In this months Company magazine there is an article titled ‘The new OCD – obsessive calorie disorder’ outlining how 70% of us feel guilty every time we eat something. More than that, 76% of us have been on a diet, 80% of us worry about being fat and only 5% said they would be happy being a size 14. Not one person said they’d be happy being any size larger than that which is pretty fucking depressing in my eyes as the average size of a woman in Britain is a 14. These statistics come from a survey conducted by Company magazine called ‘eating isn’t cheating (thanks for that).’ They don’t tell us how many people completed the survey or the demographic involved but they do tell us that 50% of those surveyed have experienced an eating disorder and only 10% of the people are a size 14 or bigger. We also get a fantastic ‘diary of a calorista’ which shows us a day in the life of a calorie obsessed 23 year old woman who fantasises about marmite on toast and beats herself up about eating a packet of crisps. I want to scream ‘fuuuccck’ really loudly for two reasons; the first because I don’t think any of these figures are an exaggeration and the second because this makes me feel so irreversibly sad for the state of womanhood today. When did we start caring more about what goes into our mouths than what comes out of them? When did we become a nation of women denying themselves proper meals and starving our bodies of nutrition in the quest for a single digit clothing label? There’s got to be more than that, right?
A few things piss me off about this article. The main one is that despite it going on about we should all be healthy and ’embrace our curves’ and how a size 14 is the national average it manages to piss all over itself by refusing to have a SINGLE BLOODY WOMAN in the whole magazine who represents that size. It seems ironic then that they can get on a high horse about the dangers of eating disorders and how we need to find a healthy relationship with food and our bodies and yet continue to encourage a hegemonic feminine ideal by only showcasing models with a bmi lower than how much I give a crap about the size of my ass in relation to how academically successful and proud I am of myself. The ‘calorista’ in question is so tragically sad that I want to smack her round the face and hug her and never let go in equal measures – in a few hundred words she manages to tell us that she doesn’t want to look like a ‘scoffer’ in front of her boyfriend so goes for a soup and denies herself some prawn crackers (seriously love, live a little yeah?) all whilst worrying if her tummy looks flat. I’m not convinced of the longevity of that relationship but one thing is for sure; her relationship with food and herself is pretty fucked up. I’m guessing, sadly, that she isn’t alone in mentally counting up the calories of everything that passes her lips though. We are obsessed with it. Slimming World, Weight Watchers, Atkins, Zone, blah blah blah have made people rich by cashing in on that vulnerability we all have in us. And who peddles it? They do. Of course they do – they want our sodding money. Something that stood out for me in the article was the fact that half of the women thought that men didn’t fancy them because they were overweight ( as 90% of them were a size 14 and under this seems ridiculous) and a fifth thought that dieting would bag them a bloke – somewhat cruelly, 43% of the women surveyed were single. Surprise, shock horror. I’m guessing that that is a result of them being surgically attached to a calorie counting book and spending cosy nights in front of the telly slurping soup and breathing in.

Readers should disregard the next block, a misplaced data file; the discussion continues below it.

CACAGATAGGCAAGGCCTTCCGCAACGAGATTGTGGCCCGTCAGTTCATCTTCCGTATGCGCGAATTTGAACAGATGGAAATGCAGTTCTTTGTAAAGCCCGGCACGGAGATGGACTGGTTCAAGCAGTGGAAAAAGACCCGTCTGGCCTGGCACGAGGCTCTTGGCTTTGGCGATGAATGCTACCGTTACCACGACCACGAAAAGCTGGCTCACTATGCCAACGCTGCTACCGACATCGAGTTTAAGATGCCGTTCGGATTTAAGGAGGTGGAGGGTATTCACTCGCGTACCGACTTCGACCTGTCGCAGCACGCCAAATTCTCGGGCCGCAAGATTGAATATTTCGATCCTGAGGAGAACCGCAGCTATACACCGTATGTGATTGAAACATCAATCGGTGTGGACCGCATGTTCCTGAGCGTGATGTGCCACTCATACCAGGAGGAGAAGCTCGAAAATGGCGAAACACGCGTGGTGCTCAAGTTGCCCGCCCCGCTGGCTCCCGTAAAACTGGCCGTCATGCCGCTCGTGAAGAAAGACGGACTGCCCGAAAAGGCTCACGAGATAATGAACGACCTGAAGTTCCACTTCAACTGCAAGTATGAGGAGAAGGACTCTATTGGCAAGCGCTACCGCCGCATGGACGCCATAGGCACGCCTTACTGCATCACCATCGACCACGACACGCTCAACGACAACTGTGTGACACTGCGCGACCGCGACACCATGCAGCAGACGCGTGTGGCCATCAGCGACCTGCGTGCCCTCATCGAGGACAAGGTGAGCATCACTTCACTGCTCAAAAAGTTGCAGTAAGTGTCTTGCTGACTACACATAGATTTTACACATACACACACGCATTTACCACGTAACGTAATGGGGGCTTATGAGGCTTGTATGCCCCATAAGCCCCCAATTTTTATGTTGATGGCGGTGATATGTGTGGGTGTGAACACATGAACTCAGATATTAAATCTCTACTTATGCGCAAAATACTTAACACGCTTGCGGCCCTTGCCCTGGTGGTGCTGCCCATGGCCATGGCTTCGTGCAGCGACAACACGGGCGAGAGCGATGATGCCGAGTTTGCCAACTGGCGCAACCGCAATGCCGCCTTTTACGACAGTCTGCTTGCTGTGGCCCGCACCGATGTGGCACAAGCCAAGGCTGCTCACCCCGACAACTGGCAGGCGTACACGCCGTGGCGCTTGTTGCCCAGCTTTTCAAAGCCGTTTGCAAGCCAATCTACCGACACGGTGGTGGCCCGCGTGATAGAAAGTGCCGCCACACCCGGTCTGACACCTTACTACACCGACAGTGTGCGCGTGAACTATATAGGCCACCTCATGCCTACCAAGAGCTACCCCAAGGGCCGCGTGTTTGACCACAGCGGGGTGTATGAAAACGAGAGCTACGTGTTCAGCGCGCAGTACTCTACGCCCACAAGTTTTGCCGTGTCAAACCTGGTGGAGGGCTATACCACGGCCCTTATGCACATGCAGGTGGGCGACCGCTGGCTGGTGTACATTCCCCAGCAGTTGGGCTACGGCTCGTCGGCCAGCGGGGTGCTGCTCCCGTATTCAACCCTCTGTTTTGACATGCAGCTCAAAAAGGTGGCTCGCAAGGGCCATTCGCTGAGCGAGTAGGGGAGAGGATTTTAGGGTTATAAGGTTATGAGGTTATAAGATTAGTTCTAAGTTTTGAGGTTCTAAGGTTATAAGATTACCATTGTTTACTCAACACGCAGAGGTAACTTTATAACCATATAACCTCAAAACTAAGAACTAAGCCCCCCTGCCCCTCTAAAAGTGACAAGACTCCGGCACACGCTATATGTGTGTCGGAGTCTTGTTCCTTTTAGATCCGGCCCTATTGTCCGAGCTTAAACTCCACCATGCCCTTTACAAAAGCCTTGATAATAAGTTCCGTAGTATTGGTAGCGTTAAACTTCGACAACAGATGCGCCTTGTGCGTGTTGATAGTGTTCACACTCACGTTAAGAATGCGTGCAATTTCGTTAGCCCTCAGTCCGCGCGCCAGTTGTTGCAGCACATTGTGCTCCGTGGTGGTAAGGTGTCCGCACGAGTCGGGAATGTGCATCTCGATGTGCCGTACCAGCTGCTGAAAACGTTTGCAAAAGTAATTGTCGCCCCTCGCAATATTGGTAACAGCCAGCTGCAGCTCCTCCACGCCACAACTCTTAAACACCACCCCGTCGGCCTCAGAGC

Seriously, I could write about this for weeks and still have so much to say. I hate that magazines shake our hands whilst smacking us round the face at the same time; an article that on the surface is promoting a healthy body image is nestled nicely between airbrushed images of Cheryl Cole selling hairspray, make up companies selling us digitally enhanced complexions and articles telling us how to be a good date and snag a man. My opinion is that we wouldn’t need an article telling us how to love ourselves if the magazines made it a bit easier to do so by showcasing women of all sizes, talking about something other than sex and how to please a man and made more of a big deal of achievements that have nothing to do with appearance. Instead of a how to guide on applying the perfect sodding blusher, why not have a section about successful women in industry or women who have made outstanding contributions to science? Why not try something radical and promote a healthy body image by implying that we are worth more than how sexy and thin we can make ourselves? That would be nice.